James Fallows discusses journalism, China-U.S. relations

Last Wednesday night, renowned journalist James Fallows, the China correspondent for the Atlantic Monthly, delivered a lecture to a large ’62 Center audience. The talk, entitled “China Rising,” focused largely on disproving the many mischaracterizations of the People’s Republic of China (PRC) that Fallows described as “pervasive throughout the United States.” Focusing on social, economic and geopolitical issues related to the PRC, the talk was the last lecture in a three-part series focusing on the future of capitalism.

After a brief introduction by Sam Crane, professor of political science, Fallows explained to the audience that he would proceed by outlining the specific areas where he felt Americans had misguided or lacking impressions of the Chinese.
Among the primary areas of misunderstanding that he outlined, Fallows attempted to debunk the western notion of Chinese homogeneity and unity, instead offering an image of a much more “chaotic, diverse and individualistic nation,” he said. Fallows argued that partly as a result of the media portrayals during the Beijing Olympic Games and the more recent celebration of the sixtieth anniversary of the PRC, many westerners have a greatly misconstrued understanding of the Chinese as a tightly knit and unified people. Citing regional and ethnic tensions including the Uighur uprisings that occurred in the province of Xinjiang last July, Fallows drew a picture of a much more heterogeneous and, at times, conflicted Chinese nation.

Continuing along a similar thread, Fallows warned listeners not to forget or underestimate the internal problems of the PRC. “When Obama took office, he joked that one would have to be crazy to assume the presidency in such troubled times,” Fallows said. “But the obstacles he faces are nothing compared to those faced by the Chinese leadership.”
Unhealthy environmental conditions, limited natural resources, dependency on exports, regional conflicts and an ailing university system were among the factors that Fallows cited to substantiate his claims on Chinese domestic instability.

Throughout the talk, Fallows repeatedly returned to and emphasized the need for China to adopt more environmentally friendly and sustainable economic policies. “Even if China follows all the advice from world experts in cleaning up its production systems and environmental situation, its demand for more goods and comforts for its people is going to place such a stress on the world’s resources that unless we find a way to cope with that, anything the rest of the world does will be in vain,” Fallows said.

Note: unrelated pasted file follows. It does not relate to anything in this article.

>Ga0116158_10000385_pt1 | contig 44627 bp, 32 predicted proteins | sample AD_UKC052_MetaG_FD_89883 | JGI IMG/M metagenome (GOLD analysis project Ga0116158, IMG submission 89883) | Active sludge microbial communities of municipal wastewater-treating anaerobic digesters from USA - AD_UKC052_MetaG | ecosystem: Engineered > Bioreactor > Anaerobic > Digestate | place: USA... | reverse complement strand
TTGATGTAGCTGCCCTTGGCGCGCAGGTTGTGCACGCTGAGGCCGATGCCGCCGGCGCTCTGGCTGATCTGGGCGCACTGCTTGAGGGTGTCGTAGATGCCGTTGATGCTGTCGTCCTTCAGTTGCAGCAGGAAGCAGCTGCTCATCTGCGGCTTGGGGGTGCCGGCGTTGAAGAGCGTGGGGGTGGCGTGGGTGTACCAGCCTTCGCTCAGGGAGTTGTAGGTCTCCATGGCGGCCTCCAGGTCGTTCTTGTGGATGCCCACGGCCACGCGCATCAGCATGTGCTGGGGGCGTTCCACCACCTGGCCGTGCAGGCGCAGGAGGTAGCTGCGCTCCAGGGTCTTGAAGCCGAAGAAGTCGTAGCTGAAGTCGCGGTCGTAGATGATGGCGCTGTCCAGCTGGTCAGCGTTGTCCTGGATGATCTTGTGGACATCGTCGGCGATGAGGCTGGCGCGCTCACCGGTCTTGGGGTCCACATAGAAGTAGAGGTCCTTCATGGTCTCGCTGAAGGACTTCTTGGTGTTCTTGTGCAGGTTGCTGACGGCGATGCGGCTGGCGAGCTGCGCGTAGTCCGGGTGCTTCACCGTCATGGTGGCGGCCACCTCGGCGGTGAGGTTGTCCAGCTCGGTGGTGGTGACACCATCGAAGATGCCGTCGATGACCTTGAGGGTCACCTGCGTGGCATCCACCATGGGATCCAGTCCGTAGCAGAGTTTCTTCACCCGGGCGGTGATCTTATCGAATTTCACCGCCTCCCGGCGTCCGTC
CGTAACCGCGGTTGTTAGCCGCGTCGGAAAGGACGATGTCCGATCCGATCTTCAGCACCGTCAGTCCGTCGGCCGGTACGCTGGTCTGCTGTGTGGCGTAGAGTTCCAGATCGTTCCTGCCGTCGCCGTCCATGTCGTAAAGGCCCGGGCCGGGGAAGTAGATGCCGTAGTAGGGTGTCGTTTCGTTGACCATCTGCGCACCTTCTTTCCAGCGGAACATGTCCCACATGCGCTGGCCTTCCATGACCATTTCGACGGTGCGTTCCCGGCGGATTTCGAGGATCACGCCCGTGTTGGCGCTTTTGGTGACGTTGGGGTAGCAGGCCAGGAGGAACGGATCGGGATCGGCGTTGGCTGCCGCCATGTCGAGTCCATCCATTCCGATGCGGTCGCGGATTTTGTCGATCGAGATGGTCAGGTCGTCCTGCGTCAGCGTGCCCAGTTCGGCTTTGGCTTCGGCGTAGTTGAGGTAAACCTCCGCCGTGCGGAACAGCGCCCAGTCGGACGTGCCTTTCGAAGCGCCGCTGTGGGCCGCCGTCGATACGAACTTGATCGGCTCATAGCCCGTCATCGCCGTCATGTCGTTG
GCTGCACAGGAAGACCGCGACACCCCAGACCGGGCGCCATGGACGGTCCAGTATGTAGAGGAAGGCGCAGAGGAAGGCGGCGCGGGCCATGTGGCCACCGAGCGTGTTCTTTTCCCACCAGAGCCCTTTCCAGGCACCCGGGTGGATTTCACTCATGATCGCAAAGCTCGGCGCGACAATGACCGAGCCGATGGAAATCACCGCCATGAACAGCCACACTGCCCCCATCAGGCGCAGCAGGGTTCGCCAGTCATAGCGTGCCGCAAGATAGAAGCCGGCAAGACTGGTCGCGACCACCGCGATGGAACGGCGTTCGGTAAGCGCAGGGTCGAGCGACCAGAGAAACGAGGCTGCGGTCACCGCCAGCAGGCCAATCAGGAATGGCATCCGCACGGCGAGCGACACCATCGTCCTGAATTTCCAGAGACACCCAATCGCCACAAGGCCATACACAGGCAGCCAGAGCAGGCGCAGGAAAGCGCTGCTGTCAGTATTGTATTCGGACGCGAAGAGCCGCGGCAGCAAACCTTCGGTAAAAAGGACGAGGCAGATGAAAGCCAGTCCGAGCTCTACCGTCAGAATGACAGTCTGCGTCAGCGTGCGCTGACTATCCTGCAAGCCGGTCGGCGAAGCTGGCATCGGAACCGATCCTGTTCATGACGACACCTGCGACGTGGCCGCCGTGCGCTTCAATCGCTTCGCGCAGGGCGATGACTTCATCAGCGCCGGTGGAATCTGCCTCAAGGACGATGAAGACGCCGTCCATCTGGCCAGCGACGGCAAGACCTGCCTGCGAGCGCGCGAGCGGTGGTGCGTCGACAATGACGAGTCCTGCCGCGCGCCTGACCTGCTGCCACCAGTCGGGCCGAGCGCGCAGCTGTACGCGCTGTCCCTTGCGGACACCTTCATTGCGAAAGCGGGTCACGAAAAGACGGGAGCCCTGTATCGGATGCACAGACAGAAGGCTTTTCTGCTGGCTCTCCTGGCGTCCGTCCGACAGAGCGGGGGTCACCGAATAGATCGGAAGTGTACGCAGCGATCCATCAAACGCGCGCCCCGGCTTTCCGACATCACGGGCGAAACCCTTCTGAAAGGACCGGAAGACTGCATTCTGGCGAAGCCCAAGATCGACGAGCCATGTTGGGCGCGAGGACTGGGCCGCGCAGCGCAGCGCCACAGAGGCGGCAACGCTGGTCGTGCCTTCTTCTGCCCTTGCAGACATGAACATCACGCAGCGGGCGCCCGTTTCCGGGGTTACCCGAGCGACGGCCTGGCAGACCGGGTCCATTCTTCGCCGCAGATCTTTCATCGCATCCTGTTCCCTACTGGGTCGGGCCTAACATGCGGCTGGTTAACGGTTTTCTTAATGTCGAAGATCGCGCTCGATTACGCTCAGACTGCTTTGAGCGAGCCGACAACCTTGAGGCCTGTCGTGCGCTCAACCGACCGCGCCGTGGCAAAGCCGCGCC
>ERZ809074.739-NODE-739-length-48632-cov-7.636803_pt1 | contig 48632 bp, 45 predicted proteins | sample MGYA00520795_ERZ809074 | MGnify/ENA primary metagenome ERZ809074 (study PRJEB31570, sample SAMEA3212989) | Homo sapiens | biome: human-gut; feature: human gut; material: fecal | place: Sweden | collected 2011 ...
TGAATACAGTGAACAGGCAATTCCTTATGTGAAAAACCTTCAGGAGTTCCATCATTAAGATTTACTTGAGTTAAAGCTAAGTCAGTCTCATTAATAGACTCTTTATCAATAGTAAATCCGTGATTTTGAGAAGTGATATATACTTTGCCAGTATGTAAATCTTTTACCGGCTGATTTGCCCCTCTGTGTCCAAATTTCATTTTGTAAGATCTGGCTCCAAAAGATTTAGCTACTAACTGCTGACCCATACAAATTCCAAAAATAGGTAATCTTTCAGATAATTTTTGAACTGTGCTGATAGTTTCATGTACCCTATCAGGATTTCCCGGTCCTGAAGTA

Fallows also touched on the particularly large and powerful nature of the generational gap within Chinese society. “In China, the generations are separated by very clear distinctions, oftentimes the result of rapid social changes,” he said. According to Fallows, the fact that China has endured so many drastic and sweeping social changes in the past century definitely contributes to the country’s generational disparities. He explained how in a mere hundred years, China has journeyed from a two thousand year-old dynastic power to a short-lived republican government, through Japanese occupation to the Maoist era that included the tragedies of the Great Leap Forward and the Cultural Revolution, to economic reform and opening under Deng Xiaoping, before reaching its current place as a major economic and geopolitical player and host of the most recent Olympic games.

Within this procession of social change, Fallows placed particular importance on the Cultural Revolution and its legacies. Because the events of the Cultural Revolution have never been openly discussed or publicly addressed, Fallows argued, the effects are still widely being felt throughout the country today. “Its role in both the conscious and subconscious memories of an entire generation of Chinese people, along with the fact that it has never been fully discussed, makes the Cultural Revolution particular damaging to China,” he said.